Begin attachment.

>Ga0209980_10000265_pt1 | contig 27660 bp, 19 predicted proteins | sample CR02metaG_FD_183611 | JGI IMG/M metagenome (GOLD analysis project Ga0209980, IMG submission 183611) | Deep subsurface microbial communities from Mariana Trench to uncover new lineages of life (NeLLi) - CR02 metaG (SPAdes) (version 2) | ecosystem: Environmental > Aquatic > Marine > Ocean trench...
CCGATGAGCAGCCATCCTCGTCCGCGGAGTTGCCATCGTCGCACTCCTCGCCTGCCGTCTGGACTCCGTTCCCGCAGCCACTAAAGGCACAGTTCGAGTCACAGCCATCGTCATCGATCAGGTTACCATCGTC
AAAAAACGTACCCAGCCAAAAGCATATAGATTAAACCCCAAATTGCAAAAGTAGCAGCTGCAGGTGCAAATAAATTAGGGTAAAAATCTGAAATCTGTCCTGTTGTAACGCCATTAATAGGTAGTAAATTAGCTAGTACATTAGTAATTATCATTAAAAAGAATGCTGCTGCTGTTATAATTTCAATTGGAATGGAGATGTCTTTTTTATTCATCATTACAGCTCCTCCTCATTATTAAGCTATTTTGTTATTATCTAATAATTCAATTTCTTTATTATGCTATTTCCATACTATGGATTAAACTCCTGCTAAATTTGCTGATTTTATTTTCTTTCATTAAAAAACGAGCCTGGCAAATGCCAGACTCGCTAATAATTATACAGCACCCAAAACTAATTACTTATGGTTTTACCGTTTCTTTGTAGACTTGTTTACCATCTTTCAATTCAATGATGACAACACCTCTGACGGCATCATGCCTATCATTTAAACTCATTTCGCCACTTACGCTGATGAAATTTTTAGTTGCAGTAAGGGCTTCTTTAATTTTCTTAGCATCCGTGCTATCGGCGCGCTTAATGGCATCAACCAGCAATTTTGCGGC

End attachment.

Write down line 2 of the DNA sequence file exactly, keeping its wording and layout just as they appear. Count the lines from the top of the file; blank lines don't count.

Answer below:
CCGATGAGCAGCCATCCTCGTCCGCGGAGTTGCCATCGTCGCACTCCTCGCCTGCCGTCTGGACTCCGTTCCCGCAGCCACTAAAGGCACAGTTCGAGTCACAGCCATCGTCATCGATCAGGTTACCATCGTC